For the reasons exposed in the previous post, I’ve begun exploring Hashicorp’s Nomad.
I am mostly interested in long running services (microservices), and the most useful article I have found out about Nomad dealing with web apps is Introducing cluster schedulers. Unfortunately, this article does not consider any load balancer in front of them, which is mandatory in order to serve several instances of the same app / service. I was not then able to find out any article adding a load balancer in front of a Nomad cluster, but several combining Docker, Consul, Consul Template, Registrator, and Nginx or HAProxy, listed below:
Among them, I’ve chosen Consul Template and Registrator, as its environment is configured and run by means of Vagrant, like the environment used in the target article on Nomad; it does not matter it’s written in Japanese, as we are currently interested just in a couple commands exposed there. WARNING: Google Translator capitalizes the first letter of every command…
Basically, I have added the VM configured in the latter article, with an HAProxy load balancer, into the set configured in the former one.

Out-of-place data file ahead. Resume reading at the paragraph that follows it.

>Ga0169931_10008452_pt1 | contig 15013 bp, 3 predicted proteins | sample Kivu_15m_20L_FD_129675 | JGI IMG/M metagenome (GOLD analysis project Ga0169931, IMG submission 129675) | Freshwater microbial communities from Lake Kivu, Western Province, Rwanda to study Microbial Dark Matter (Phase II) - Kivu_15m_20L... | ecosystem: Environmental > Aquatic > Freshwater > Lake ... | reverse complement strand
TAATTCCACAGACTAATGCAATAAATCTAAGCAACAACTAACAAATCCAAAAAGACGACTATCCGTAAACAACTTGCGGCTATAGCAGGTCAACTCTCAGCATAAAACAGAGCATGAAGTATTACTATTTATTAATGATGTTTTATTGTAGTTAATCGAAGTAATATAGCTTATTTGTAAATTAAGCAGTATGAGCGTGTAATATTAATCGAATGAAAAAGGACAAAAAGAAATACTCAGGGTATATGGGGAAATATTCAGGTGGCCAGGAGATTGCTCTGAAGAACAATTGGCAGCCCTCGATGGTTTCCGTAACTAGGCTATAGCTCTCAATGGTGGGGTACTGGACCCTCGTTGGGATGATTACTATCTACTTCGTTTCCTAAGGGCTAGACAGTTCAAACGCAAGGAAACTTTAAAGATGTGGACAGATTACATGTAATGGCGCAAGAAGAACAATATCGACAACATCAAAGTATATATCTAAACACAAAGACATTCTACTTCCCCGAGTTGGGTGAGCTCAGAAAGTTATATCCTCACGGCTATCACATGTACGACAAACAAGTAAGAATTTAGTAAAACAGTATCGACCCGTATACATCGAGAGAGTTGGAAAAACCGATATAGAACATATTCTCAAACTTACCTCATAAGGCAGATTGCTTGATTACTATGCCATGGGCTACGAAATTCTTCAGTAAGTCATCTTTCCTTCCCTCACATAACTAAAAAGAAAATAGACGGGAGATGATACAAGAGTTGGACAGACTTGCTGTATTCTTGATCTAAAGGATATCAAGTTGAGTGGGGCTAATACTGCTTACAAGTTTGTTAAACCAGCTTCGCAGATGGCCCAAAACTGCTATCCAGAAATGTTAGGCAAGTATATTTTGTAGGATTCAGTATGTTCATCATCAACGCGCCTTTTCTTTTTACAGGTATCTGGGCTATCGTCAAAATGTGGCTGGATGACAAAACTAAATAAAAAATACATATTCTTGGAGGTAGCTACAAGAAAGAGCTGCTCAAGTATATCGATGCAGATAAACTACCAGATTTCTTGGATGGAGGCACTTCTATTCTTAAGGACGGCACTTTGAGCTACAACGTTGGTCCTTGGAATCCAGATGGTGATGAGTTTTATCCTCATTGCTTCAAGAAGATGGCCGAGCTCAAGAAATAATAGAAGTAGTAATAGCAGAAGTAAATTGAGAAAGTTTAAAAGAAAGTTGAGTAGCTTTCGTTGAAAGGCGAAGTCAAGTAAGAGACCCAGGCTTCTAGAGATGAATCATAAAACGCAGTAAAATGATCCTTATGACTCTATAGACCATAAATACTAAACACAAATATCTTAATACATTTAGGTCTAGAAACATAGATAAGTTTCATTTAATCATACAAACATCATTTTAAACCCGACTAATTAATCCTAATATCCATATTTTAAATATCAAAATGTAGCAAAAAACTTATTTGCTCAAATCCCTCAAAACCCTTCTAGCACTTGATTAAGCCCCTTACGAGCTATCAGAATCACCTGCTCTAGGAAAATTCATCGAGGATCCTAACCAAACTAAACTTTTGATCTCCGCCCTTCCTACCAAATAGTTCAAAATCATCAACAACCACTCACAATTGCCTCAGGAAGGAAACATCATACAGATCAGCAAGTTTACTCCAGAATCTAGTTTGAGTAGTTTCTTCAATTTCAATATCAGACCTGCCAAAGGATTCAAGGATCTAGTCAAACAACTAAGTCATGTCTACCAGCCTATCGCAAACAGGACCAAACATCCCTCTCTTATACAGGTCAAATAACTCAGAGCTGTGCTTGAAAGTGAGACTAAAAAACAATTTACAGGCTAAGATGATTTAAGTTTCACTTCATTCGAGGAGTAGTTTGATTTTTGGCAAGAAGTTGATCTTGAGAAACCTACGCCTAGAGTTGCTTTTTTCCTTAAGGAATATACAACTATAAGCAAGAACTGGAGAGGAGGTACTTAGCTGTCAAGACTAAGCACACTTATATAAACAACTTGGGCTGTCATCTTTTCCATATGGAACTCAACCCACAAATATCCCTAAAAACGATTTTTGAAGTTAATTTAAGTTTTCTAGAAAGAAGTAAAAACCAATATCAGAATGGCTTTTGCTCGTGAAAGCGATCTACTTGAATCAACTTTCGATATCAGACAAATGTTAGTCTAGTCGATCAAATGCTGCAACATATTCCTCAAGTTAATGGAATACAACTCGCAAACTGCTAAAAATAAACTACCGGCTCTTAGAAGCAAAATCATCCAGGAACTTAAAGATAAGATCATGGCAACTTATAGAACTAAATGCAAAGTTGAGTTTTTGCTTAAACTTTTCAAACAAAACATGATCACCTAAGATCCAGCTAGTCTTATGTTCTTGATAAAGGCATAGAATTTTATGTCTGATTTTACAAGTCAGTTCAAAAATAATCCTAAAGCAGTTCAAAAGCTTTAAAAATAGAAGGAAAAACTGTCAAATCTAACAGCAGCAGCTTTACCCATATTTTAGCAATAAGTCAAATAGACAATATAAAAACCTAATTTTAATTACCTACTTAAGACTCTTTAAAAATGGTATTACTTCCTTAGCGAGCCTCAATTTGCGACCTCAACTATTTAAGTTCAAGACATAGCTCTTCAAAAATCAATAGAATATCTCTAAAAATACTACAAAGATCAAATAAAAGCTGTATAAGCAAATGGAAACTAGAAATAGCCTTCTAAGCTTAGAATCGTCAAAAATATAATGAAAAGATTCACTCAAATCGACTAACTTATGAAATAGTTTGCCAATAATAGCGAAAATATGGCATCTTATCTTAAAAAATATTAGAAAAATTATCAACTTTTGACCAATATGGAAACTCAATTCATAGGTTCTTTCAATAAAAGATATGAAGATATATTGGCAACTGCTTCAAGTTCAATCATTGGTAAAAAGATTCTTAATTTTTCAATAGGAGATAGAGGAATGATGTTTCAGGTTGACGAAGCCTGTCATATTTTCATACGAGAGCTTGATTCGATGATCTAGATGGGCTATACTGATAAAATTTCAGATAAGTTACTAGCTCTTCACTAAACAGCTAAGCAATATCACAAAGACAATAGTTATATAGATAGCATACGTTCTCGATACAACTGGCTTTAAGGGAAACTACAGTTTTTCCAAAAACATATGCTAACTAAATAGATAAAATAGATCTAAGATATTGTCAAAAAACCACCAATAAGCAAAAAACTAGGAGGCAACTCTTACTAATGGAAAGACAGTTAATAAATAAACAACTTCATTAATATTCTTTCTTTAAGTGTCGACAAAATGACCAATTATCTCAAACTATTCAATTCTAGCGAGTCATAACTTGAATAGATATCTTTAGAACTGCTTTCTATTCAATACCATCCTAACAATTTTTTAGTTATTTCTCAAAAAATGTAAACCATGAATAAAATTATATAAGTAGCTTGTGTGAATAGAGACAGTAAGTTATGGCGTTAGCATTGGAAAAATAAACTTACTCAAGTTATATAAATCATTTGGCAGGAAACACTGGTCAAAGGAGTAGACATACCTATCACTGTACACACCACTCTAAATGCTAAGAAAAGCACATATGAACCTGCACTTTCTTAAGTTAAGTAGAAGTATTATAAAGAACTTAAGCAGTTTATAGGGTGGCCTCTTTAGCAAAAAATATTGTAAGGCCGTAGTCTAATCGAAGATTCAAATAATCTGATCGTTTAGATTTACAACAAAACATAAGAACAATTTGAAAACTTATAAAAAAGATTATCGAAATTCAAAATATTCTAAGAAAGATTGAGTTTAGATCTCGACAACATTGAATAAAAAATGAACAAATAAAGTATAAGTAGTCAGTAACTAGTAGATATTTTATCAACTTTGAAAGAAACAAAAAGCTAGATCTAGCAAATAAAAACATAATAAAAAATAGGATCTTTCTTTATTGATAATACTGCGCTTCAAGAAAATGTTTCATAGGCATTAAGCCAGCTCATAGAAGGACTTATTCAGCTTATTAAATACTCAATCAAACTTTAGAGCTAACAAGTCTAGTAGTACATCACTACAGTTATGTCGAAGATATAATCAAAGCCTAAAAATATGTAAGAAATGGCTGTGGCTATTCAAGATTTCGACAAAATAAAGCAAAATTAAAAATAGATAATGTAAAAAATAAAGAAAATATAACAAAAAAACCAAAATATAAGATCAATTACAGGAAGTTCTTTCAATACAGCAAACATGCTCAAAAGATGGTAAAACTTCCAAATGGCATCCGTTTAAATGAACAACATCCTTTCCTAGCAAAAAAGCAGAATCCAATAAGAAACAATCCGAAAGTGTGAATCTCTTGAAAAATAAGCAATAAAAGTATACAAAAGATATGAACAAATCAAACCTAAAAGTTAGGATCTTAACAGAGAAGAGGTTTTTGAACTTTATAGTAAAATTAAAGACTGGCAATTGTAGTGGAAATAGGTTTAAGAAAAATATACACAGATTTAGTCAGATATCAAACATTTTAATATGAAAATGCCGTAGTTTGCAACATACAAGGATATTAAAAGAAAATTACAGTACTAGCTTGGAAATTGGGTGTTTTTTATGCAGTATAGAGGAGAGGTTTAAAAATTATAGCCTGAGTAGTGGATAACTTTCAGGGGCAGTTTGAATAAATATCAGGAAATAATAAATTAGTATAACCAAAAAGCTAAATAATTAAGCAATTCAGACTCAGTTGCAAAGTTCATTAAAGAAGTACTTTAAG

Source code available at repo
I will depict those configurations, but just providing the raw commands, as the whole explanation on them is supplied in those two excellent articles. Hence, I’d suggest taking a look at both of them before running the following tasks. Commands to run are shown below grouped in sections, each after which of these two articles they were taken from:
cd nomad-intro vagrant up vagrant status vagrant ssh nomad nomad run /vagrant/microbot.nomad
vagrant ssh haproxy1 cat /etc/haproxy/haproxy.cfg
HAProxy config file will then lack any entry at its very bottom for any Web app.
sudo consul-template\ -consul=10.7.0.15:8500\ -template=/vagrant/haproxy.ctmpl:/etc/haproxy/haproxy.cfg:"/etc/init.d/haproxy reload" cat /etc/haproxy/haproxy.cfg
Now, HAProxy config file includes an entry for each of the nine Web apps started by Nomad in the three “Docker” nodes. And invoking
curl succesively, it will show the different Docker container IDs; for example:
microbot.nomad file with your favorite text editor and change the instance value from 9 to 50. Once you’re done, tell Nomad to about our changes by running:
vagrant ssh nomad nomad run /vagrant/microbot.nomad
Hence, HAProxy config file includes an entry for each of these fifty Web apps started by Nomad in the three “Docker” nodes. And invoking
curl succesively, it will show the different Docker container IDs, such as:
You can check running services and their corresponding instances by means of Consul:
List running services:
curl -s http://10.7.0.15:8500/v1/catalog/services
List information about our
curl -s http://10.7.0.15:8500/v1/catalog/service/microbot-web-microbot
Or straight with the browser at:
And that’s it !
From this base config, I plan to explore in the near future the following paths, sharing the experience here with the corresponding articles:
I hope this information to be useful for you ! And till next post !